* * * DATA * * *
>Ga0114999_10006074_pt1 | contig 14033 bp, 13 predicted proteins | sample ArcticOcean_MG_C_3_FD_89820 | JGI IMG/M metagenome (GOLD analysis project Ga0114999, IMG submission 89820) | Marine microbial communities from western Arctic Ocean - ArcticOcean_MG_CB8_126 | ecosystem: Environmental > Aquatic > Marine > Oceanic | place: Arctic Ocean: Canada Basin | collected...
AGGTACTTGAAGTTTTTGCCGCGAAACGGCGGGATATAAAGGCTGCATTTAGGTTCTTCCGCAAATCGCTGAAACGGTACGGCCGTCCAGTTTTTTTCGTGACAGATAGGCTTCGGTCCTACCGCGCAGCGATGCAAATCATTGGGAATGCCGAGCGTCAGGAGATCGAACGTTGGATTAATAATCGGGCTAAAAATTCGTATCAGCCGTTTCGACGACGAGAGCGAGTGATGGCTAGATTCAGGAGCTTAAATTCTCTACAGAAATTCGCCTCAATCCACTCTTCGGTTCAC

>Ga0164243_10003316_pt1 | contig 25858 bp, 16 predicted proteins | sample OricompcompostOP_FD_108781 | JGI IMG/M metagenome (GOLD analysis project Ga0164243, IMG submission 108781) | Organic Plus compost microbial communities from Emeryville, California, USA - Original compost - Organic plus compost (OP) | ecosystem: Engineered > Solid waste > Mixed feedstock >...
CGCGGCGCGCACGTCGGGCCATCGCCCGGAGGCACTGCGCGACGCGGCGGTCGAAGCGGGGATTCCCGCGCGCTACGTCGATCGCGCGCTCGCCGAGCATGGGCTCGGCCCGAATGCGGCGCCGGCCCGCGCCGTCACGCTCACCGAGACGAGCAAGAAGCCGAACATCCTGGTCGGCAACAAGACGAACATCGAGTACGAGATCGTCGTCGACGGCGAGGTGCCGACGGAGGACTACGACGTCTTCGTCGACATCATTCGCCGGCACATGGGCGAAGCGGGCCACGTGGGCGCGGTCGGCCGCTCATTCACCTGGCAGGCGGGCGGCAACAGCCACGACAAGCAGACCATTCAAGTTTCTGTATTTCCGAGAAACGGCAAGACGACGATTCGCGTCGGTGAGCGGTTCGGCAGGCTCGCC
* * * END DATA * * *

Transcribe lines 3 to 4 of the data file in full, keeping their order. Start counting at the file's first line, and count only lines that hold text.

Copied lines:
>Ga0164243_10003316_pt1 | contig 25858 bp, 16 predicted proteins | sample OricompcompostOP_FD_108781 | JGI IMG/M metagenome (GOLD analysis project Ga0164243, IMG submission 108781) | Organic Plus compost microbial communities from Emeryville, California, USA - Original compost - Organic plus compost (OP) | ecosystem: Engineered > Solid waste > Mixed feedstock >...
CGCGGCGCGCACGTCGGGCCATCGCCCGGAGGCACTGCGCGACGCGGCGGTCGAAGCGGGGATTCCCGCGCGCTACGTCGATCGCGCGCTCGCCGAGCATGGGCTCGGCCCGAATGCGGCGCCGGCCCGCGCCGTCACGCTCACCGAGACGAGCAAGAAGCCGAACATCCTGGTCGGCAACAAGACGAACATCGAGTACGAGATCGTCGTCGACGGCGAGGTGCCGACGGAGGACTACGACGTCTTCGTCGACATCATTCGCCGGCACATGGGCGAAGCGGGCCACGTGGGCGCGGTCGGCCGCTCATTCACCTGGCAGGCGGGCGGCAACAGCCACGACAAGCAGACCATTCAAGTTTCTGTATTTCCGAGAAACGGCAAGACGACGATTCGCGTCGGTGAGCGGTTCGGCAGGCTCGCC